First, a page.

Hope. And a sense of normalcy: Why sports matters in a crisis

Hugh Weber will never forget the first sporting event in Louisiana after Hurricane Katrina — a seemingly insignificant NBA game hosted by the New Orleans Hornets in the winter of 2005, just months after the city was devasted by the storm.

It was one of six games the Hornets — who had temporarily relocated to Oklahoma City — agreed to come back and play that season. Weber, then the team’s president, was stunned by its impact.

“You have to imagine what it was like then,” he said. “There were people living in their cars, living in FEMA trailers, sleeping on their neighbors’ couches. They didn’t have homes.

“But I had people come up to me, literally crying, and saying: ‘This is the best thing. The fact that this game is happening gives me hope that my life will get back to normal.’”

Weber has thought back to those days a lot since the COVID-19 pandemic shut down New Jersey and the global sports landscape.

The comparison is not in the numbers. Though Katrina’s impact on its community — more than 1,700 deaths, an economy that was ground to a halt and an area where more than 70% of homes were destroyed or damaged — make it one of the few events even remotely analogous to COVID-19.

Weber, now the president of Harris Blitzer Sports & Entertainment, said the comparison to Katrina comes out in the words he hears people say.

“I’m not a sociologist, but I tend to listen to the language people use,” he said. “And I’m hearing the same language as I heard in Katrina. People are saying, ‘I just want to get back to where we were.’ Or: ‘I just want to hang out with my friends. I just want to hang out at my favorite bar. I just want to go to a game.”

Sports he said, gives us balance.

“Sports is part of our American culture and is part of what we define as normal in our lives,” he said. “I think that’s why the president and others are so focused on getting sports back.

“When sports come back, it will make it feel like everything else is fine. That was true for Katrina.”


It won’t be the same. And it certainly will not be like it was before.

File photo
Hugh Weber at the Prudential Center.

The New Jersey Devils and the NHL — like every other sports team and their league — are running through the possibilities of how games can take place in both the immediate future (whenever that is) and the long-term future.

What that will look like — how arenas will enforce whatever social distancing rules are in effect — still is being debated. Weber said the Prudential Center is preparing for every scenario, knowing the eventual concept is likely to change almost immediately.

On one hand, the outlook appears bleak.

Gov. Phil Murphy, just this week, said large-scale sports and entertainment events will be a most difficult challenge moving forward. He was speaking about events at MetLife Stadium, but his thoughts apply at smaller venues, too.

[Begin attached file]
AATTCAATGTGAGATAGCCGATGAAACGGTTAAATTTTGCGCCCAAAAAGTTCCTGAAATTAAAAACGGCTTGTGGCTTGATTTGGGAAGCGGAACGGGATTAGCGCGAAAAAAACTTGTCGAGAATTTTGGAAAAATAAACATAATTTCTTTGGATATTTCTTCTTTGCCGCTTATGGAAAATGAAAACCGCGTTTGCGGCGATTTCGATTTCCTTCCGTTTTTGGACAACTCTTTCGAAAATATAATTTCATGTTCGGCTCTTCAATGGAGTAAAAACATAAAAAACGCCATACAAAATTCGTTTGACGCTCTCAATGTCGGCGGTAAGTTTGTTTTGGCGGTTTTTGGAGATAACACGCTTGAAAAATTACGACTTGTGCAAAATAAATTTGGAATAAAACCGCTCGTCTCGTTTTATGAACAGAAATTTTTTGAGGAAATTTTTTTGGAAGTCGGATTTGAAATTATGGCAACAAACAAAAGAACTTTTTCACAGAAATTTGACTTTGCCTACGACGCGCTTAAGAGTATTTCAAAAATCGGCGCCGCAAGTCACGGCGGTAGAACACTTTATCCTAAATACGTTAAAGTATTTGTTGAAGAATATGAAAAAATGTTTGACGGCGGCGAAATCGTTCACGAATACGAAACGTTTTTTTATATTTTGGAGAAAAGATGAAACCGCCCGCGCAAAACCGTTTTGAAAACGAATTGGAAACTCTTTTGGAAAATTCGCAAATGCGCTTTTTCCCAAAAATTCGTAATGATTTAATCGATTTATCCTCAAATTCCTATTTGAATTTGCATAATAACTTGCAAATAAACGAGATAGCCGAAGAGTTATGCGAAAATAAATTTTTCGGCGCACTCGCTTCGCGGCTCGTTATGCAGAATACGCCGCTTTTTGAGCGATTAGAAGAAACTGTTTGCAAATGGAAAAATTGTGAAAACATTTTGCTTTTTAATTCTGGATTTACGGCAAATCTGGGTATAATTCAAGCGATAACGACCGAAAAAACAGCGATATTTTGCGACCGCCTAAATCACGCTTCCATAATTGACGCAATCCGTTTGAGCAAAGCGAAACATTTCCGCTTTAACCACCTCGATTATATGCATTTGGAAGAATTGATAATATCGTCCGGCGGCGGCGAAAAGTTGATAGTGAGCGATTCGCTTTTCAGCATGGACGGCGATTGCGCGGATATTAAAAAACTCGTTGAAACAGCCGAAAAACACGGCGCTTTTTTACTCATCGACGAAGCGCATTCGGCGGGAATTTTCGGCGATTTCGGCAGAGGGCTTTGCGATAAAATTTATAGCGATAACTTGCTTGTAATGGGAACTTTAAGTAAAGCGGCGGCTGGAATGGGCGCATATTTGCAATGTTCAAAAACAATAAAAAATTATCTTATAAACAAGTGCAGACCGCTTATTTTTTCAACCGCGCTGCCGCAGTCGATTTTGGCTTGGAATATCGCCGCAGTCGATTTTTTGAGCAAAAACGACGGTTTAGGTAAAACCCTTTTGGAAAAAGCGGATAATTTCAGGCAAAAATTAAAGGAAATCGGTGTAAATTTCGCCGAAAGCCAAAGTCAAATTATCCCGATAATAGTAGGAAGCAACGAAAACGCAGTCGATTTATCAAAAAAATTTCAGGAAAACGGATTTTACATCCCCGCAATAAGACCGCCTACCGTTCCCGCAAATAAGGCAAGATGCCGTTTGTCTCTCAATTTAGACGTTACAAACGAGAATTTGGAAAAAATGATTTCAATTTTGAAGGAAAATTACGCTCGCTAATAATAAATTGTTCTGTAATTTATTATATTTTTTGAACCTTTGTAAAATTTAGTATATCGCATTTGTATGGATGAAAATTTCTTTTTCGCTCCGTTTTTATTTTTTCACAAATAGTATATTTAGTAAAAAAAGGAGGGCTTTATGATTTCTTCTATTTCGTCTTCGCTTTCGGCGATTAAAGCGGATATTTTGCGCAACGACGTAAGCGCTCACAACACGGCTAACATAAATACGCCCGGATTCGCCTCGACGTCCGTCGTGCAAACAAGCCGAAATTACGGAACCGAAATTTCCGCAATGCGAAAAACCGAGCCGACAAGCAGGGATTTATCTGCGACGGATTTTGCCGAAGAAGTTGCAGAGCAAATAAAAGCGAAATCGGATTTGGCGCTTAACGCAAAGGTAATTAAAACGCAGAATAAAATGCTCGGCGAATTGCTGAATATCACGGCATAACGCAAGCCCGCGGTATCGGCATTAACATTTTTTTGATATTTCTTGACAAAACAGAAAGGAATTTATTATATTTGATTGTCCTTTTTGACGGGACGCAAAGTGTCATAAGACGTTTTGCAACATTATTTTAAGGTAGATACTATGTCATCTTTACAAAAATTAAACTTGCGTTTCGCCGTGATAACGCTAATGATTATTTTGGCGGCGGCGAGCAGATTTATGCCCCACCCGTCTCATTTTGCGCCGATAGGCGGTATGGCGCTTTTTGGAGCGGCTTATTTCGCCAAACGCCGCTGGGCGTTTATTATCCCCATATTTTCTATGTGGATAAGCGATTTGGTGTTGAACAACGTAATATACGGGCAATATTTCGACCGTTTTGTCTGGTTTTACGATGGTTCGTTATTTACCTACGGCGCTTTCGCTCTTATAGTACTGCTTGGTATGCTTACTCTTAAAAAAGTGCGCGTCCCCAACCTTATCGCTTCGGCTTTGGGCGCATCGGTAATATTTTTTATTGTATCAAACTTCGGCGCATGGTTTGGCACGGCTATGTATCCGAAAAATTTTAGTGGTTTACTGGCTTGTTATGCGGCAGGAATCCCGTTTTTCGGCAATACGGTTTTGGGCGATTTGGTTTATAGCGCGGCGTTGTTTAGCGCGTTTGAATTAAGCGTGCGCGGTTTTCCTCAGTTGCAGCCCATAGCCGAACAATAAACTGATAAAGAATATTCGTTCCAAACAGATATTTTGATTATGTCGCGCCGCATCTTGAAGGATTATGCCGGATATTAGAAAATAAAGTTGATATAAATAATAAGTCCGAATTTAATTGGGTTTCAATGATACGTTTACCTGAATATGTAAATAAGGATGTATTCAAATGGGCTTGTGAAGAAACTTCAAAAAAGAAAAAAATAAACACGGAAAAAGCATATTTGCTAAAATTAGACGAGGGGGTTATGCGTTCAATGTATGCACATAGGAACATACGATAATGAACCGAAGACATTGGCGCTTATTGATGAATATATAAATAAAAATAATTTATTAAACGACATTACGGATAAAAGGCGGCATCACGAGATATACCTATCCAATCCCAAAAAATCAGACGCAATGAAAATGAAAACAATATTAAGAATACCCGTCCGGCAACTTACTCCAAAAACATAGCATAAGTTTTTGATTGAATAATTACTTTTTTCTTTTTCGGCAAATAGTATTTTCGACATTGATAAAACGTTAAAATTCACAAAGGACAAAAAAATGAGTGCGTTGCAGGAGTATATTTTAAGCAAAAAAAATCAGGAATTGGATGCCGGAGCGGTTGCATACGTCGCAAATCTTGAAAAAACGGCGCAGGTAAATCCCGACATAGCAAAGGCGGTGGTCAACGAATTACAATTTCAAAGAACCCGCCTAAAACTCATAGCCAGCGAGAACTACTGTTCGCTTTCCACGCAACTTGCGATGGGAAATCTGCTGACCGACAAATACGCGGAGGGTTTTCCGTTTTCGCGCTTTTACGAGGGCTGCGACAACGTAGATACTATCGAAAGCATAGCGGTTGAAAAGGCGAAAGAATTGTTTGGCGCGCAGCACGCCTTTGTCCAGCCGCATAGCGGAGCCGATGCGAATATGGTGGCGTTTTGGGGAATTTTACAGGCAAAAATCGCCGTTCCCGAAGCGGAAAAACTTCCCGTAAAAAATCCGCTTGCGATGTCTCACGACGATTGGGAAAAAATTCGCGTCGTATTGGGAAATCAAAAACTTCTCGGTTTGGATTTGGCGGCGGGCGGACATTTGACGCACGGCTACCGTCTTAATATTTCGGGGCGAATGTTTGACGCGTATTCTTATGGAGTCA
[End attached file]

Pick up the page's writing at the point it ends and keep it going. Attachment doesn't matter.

“I’m not saying never again — but packing 75 or 80,000 people, sandwiched beside each other at some sort of an event … it’s going to be hard to get to that,” he said.

Weber, speaking on a Zoom call, is unfazed. In fact, he remains bullish on the industry. In one way, he says a world that forces so many to stay apart will help events that bring so many together.

“Imagine a future world where someone is doing their profession primarily in front of a screen, connecting with other human beings on video calls, as we are doing now,” he said. “Does that person want to sit and watch TV at the end of the day, or do they want to go hang out with 15,000 people at a concert or a sporting event? I will choose the latter.”

Ironically, this could help venues solve a previous problem. Consumers were so exhausted from traveling to and from the workplace on weekdays that going to a game on a weeknight was not appealing.

“I think the paradigm has changed,” he said. “I think it’s going to be an incredible outlet for people.”

Weber said you can see it now.

“I walk in my neighborhood at night and people are pulling their lawn chairs out into their front yards, just so they can sit across the street from neighbors,” he said. “We used to do that in the backyard, now we’re doing it in the front, because we need that human connection.

“I think that’s where sports and live entertainment have an opportunity.”


Weber won’t offer a guess about when sports might return in this country. He said it’s counterproductive to even think that way.

“When you have a major shift in your lifestyle, whatever it is, for whatever reason, I think setting mileposts is a bad thing,” he said. “It’s not the healthiest way to focus.”

Weber learned that in Katrina.

The team ended up staying in Oklahoma City for two seasons — but it never lost touch with its fans in New Orleans. It quickly understood how powerful and important a bond that was.

Sports, Weber learned, can be a source of hope and a signal of normalcy.

“Sports is an incredible platform for that,” he said. “What I experienced in Katrina defied logic. And, I think when we come out of this, you will see sports defy logic again.”

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